I have a ridiculously naive hope that one day we will return to a Stockmarket where individual investors fund their retirement and kid’s education by actually researching the fundamentals of a company.
People used to to do this. Warren Buffet did it spectacularly well, but thousands did the same thing on a much smaller scale, researching the stocks of companies that made products that they liked.
That is such a ridiculously naive hope. The reality today is that 75% of stock market trades are done by computers in what is known as High Frequency Trading. The algorithms look at things like words in a speech by Bernanke and sentiment expressed by day traders on Twitter.
The 25% of trading done by humans is mostly done by Hedge Funds which means that investors pay 2 and 20 (2% of funds under management and 20% of the capital gains aka profit) for the privilege of human judgement.
I don’t think that “social trading” is the answer. What we need is more like “social investing”. It sounds the same, the only difference is the time horizon. The difference is not just one of degree, it is one of kind. Investing is a fundamentally different game from trading.
Google “social trading” and you see a vibrant “space” (VC speak for a market), with lots of ventures raising money and “getting traction” (VC speak for something that precedes revenues and profits). StockTwits, SeekingAlpha and Covestor and others look like they are onto something big.
I don’t think so, not yet, not quite. Many of these sites encourage you to trade, so they will be acquired by online brokerage firms, so returns to VCs maybe OK.
OK, but not great. After liquidation preferences, returns may not be good for entrepreneurs. For great returns for all, the humble individual investor (aka consumer) has to do great and be seen to be doing great.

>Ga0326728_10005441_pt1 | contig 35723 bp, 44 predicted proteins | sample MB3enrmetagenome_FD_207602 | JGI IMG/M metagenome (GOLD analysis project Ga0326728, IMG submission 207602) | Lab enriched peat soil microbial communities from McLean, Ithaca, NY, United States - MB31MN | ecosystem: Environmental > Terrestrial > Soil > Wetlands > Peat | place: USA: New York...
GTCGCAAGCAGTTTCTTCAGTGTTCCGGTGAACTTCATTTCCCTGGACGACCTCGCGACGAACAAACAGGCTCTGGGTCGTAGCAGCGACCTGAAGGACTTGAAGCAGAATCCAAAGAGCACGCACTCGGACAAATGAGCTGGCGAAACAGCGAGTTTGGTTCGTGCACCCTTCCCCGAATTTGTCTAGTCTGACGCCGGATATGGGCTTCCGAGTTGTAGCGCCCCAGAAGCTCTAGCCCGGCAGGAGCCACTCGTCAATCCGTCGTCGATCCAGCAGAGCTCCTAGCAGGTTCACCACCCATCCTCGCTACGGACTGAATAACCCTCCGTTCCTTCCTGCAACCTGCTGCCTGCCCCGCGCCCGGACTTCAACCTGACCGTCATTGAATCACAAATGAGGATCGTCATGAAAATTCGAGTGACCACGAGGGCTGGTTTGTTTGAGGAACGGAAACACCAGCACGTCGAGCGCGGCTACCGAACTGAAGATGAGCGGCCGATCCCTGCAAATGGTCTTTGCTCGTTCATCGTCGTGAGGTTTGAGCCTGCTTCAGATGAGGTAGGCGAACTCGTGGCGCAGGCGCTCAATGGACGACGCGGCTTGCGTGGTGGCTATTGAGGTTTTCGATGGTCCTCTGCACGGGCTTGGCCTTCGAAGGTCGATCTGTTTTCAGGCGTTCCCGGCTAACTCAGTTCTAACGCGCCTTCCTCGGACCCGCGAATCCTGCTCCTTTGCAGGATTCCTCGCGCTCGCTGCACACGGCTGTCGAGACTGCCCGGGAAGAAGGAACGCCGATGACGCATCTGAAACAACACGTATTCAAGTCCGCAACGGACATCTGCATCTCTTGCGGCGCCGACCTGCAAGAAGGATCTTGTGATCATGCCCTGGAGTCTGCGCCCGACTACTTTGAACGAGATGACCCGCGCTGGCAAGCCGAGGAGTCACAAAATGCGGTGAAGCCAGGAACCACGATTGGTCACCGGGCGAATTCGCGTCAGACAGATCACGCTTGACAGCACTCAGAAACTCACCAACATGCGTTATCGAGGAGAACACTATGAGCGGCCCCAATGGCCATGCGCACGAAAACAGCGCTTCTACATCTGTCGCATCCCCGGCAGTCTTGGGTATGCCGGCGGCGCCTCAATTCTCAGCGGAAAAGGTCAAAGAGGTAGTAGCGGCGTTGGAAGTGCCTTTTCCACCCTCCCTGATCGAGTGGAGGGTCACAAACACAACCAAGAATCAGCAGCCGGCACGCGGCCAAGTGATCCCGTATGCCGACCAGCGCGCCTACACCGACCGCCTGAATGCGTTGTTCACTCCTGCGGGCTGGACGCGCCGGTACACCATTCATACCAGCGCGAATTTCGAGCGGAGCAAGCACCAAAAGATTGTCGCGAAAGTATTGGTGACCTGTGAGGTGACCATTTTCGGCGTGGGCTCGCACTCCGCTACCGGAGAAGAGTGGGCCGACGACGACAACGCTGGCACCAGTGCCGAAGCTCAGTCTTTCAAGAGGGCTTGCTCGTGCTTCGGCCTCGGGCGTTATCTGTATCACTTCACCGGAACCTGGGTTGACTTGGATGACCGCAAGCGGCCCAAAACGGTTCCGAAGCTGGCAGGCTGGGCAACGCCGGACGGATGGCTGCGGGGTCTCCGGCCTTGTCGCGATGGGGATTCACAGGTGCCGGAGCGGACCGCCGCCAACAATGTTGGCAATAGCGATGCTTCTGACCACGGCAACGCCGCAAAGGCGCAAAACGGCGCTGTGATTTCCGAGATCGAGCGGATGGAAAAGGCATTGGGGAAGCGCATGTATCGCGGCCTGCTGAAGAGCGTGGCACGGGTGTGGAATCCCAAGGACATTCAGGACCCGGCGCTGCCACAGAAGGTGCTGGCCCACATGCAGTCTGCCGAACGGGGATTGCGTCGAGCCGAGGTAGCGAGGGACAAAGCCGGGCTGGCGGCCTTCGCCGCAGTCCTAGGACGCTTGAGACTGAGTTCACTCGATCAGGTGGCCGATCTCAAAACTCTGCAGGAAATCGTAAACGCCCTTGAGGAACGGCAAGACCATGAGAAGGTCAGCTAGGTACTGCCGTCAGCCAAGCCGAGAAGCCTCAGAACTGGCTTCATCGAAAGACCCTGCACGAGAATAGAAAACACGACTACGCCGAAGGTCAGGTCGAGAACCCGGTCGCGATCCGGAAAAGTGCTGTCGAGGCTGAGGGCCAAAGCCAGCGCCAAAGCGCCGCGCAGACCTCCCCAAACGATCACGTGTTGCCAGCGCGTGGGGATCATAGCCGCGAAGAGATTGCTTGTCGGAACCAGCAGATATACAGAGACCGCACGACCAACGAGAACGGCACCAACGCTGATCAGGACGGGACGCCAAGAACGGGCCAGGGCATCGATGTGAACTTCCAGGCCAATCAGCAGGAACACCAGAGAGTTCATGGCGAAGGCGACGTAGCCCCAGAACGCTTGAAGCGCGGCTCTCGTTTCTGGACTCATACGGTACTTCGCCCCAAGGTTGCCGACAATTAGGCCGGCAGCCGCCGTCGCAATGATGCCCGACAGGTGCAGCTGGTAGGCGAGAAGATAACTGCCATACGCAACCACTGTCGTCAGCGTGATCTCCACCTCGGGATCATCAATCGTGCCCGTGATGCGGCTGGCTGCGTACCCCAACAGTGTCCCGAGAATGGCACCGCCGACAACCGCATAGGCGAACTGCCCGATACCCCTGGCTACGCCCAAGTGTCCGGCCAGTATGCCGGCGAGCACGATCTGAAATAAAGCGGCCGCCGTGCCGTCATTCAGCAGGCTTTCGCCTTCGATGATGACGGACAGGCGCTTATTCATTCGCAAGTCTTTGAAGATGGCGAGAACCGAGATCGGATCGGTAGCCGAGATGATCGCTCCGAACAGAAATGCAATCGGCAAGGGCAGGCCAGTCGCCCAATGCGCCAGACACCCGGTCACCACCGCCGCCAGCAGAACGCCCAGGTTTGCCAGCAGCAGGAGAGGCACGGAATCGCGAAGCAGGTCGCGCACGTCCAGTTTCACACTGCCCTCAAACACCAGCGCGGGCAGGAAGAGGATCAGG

We need the equivalent of online stock trading in the 1990s. That was disruptive. However, I don’t think the next disruption will be in trading. It will be in investing.
Google “social investing”; it refers to investing with a social aka philanthropic objective. That is good, but it is a sideline activity for people who are already wealthy. There is nothing about millions of retail investors building financial security by learning from each other how to invest patiently in shares of companies.
High Speed Equities Trading by humans is a losing game because it is all about speed and computers are better than humans at speed. You can feel the rage of the day traders who get side swiped by the machines when you go on these social trading sites.
Investing, getting to know a company and buying shares with an expectation of a return some years later, has moved to private markets, to private equity (from VC to LBO). That is where the old fashioned analysis of company fundamentals takes place and that is where the money is being made.
Private equity markets are becoming more like public equity markets, with various secondary markets for investors to buy and sell private company stock.
In ye olden days, those companies would have gone public, so there would be no need for “public-lite” secondary markets. Thanks to small cap hell (institutions don’t want to trade illiquid small cap stocks), the bar to go public has been raised to a much higher level.
This opens up a big window of opportunity. Today we have a well-regulated public market with small cap stocks trading in a very inefficient way (i.e. offering great opportunities to investors) just at the same time when XBRL is making it possible for retail investors to easily crunch the data without help from any Wall Street intermediaries.
Wall Street does not care about these thinly traded small cap stocks, so these early adopter tech-enabled retail investors will have a “field day”.
When this will happen I don’t know. There is a big difference between imminent and inevitable. When it does happen, it will help reduce inequality and promote financial inclusion. So I hope that it will happen.
As to how it will happen, my guess is that patient investing in individual publicly listed stocks will return via High Net Worth (HNW) individuals and even Ultra HNW individuals (working through their Family Offices). Wealthy investors have the greatest need as well as the capability to act. They have a great need because just buying low cost index funds is not the answer and paying 2 and 20 and suffering from lock-ups makes the “alternative” world of Hedge Funds and Private Equity challenging as well.Wealthy investors clearly have the fire-power of investable assets. The tools they use will eventually find their way to the mainstream middle class investor. A few entrepreneurs have spotted this and are executing on that dream, it is too big an opportunity to ignore.